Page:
In the 1500m final, O'Sullivan charged down the straightaway and crossed the finish line.

As if counting to a beat - 2-3-4-5 - after O'Sullivan had crossed the finish line, Mrs. O'Sullivan said, "Can I open my eyes now?"

Open she could, as her daughter had just won silver.

Mr. and Mrs. O'Sullivan left for the victory ceremony and were gone a long time.

When they returned, Mrs. O'Sullivan was carrying Sonia's bouquet of flowers.

I have told this story many times over the years, and long hoped to meet O’Sullivan and tell it to her myself. I even recounted it this morning when I compared Laura Muir’s hard-charging style to that of O’Sullivan.

This afternoon, 29 years after the race, I was at a track and field display on the University of Oregon campus.

“Excuse me,” I said to the woman standing next to me, “Are you Sonia O’Sullivan?”

I now have told my story twice today.

~Mark Cullen

Sonia O'Sullivan
1993 World Championships
Stuttgart, Germany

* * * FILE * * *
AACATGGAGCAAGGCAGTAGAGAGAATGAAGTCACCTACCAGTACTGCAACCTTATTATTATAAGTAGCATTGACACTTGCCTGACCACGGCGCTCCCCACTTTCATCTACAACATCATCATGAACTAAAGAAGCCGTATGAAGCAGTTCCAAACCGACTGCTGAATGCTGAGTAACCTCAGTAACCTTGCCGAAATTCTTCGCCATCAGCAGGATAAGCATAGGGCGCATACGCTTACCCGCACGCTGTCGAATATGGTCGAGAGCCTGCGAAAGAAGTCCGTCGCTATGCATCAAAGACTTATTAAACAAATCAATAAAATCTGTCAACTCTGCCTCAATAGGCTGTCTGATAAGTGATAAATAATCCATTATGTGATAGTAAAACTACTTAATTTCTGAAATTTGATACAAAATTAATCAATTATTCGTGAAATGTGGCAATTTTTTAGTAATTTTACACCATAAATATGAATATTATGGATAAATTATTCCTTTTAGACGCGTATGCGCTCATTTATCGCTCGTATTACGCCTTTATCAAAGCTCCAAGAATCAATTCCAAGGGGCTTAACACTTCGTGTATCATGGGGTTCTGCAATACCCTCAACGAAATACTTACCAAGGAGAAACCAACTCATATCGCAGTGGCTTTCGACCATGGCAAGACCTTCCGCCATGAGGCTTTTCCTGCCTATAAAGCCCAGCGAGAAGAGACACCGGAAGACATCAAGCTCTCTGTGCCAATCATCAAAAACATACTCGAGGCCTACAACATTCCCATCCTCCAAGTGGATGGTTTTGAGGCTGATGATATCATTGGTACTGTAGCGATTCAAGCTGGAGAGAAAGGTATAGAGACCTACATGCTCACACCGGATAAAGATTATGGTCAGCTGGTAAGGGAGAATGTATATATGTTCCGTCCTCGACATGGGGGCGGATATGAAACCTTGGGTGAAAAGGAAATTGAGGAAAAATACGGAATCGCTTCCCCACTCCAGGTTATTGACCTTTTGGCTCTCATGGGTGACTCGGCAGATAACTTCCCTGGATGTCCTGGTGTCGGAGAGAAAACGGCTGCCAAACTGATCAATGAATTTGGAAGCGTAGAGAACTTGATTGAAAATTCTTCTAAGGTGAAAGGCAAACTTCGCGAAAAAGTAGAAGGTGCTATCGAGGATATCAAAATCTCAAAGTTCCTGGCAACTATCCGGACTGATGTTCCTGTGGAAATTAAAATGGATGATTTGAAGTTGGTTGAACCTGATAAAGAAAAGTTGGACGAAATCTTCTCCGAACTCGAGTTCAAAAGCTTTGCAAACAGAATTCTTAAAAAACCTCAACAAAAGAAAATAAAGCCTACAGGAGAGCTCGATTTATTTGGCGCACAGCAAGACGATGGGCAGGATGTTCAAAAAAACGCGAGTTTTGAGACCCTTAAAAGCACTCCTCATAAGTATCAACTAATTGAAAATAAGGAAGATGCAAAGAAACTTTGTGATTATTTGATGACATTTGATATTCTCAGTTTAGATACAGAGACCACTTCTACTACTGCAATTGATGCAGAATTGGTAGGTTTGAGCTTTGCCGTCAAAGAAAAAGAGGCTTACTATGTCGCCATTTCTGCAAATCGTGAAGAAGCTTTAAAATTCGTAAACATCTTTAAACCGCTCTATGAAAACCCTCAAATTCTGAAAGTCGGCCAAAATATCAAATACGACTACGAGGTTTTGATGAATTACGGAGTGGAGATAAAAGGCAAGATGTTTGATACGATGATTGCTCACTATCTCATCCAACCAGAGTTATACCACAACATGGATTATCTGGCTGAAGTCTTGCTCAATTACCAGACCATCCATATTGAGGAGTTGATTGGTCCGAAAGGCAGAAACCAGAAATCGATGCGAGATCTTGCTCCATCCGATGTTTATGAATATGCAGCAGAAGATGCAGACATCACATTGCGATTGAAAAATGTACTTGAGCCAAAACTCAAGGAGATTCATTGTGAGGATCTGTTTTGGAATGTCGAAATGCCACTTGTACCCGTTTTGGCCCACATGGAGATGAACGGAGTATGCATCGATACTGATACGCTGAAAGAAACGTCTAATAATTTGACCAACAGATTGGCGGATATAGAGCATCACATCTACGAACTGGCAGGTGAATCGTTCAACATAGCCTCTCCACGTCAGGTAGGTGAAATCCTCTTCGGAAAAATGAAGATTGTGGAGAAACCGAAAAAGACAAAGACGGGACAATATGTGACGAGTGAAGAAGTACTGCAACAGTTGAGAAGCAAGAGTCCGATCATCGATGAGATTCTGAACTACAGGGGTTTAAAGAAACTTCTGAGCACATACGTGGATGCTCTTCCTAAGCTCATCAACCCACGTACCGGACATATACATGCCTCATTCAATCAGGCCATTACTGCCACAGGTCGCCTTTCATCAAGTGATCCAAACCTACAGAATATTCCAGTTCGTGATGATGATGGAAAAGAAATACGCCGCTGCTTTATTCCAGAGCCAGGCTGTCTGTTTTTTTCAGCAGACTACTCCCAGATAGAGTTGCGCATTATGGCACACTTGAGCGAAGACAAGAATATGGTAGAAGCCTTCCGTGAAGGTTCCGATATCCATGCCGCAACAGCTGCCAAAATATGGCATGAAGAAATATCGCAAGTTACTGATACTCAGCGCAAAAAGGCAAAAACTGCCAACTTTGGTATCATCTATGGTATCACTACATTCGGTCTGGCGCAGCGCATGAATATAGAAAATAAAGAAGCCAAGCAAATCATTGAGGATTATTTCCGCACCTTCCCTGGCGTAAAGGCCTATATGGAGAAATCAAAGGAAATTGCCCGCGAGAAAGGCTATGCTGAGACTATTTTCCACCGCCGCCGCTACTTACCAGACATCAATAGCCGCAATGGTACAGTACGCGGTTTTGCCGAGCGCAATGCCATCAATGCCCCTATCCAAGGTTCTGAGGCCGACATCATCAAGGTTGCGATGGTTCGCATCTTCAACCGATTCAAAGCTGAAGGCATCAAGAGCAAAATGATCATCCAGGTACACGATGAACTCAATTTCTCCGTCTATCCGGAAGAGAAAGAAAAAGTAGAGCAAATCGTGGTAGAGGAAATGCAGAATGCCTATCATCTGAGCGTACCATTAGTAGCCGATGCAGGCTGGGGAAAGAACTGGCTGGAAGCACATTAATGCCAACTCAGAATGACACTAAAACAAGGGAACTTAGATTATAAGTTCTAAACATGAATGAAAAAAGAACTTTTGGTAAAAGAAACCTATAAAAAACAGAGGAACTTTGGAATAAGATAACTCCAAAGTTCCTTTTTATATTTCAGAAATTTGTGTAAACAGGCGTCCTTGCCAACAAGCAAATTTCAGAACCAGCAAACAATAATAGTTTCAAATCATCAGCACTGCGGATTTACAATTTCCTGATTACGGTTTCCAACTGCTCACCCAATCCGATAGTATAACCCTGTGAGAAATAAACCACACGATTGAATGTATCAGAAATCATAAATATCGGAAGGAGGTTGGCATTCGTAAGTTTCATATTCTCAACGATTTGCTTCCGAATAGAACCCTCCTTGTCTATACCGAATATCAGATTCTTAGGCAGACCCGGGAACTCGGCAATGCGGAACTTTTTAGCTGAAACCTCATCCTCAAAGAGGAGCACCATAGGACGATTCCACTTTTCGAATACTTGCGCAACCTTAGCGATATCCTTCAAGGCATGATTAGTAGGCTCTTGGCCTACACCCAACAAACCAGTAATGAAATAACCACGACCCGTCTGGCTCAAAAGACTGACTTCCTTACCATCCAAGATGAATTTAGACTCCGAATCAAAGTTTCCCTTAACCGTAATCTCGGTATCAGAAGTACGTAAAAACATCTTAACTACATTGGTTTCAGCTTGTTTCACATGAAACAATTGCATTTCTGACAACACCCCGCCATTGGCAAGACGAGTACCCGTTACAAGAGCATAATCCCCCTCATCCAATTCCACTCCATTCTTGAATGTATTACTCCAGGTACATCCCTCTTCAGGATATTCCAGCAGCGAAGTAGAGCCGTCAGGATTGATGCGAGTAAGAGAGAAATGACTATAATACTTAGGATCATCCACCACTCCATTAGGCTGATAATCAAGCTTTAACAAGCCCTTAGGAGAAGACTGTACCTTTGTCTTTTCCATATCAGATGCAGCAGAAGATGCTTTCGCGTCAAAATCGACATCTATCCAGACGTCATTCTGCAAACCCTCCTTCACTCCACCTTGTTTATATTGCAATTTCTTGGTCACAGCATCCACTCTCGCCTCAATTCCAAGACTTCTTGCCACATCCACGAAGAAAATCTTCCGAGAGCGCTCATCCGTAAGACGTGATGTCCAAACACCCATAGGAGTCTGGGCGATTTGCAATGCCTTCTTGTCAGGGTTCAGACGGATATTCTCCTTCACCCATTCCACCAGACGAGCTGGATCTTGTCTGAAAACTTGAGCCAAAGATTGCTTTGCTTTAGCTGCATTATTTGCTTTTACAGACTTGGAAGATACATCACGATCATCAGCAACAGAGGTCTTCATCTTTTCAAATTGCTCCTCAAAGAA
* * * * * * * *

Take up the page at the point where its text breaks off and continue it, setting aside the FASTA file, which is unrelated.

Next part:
Allstar Picture Library Ltd.

Saturday, July 16, 2022

Day 1 Reflections

 First Day Reflections

by Mark Cullen

US 1st, 2nd, and 5th, with Canada 4th and 9th.

US 2nd, 5th, and 12th.

Looks like North America is dominating the downhill again.

There has never, ever been a hammer throw performance like this for the United States.

All three men made the final.

All three women made the final.

In World Championships history, never had more than two men and women combined made their finals. Today’s performance shattered that record by 4.

Add Canada’s two women’s finalists and you have North American domination of the women’s hammer throw qualifying.

Not so fast I hear you say, and you’re right: the recent US history has been of throwing well in qualifying, getting tight in the finals, and not executing to pre-meet potential.

And yes, Daniel Haugh in 2nd is surrounded in 1st and 3rd by the defending World and Olympic champions from Poland. Duly noted.

Nonetheless, the US throwers are performing as a team in a way that has been unheard of until now.

But it’s not a team competition, I hear you say.

Right again. Yet the opportunity for changing the face of an event lies in the hands of these six.

US men’s hammer finals qualifiers: Daniel Haugh, Rudy Winkler, and Alex Young.

US women’s hammer finals qualifiers: Brooke Andersen, Janee Kassanavoid, and Annette Echikunwoke.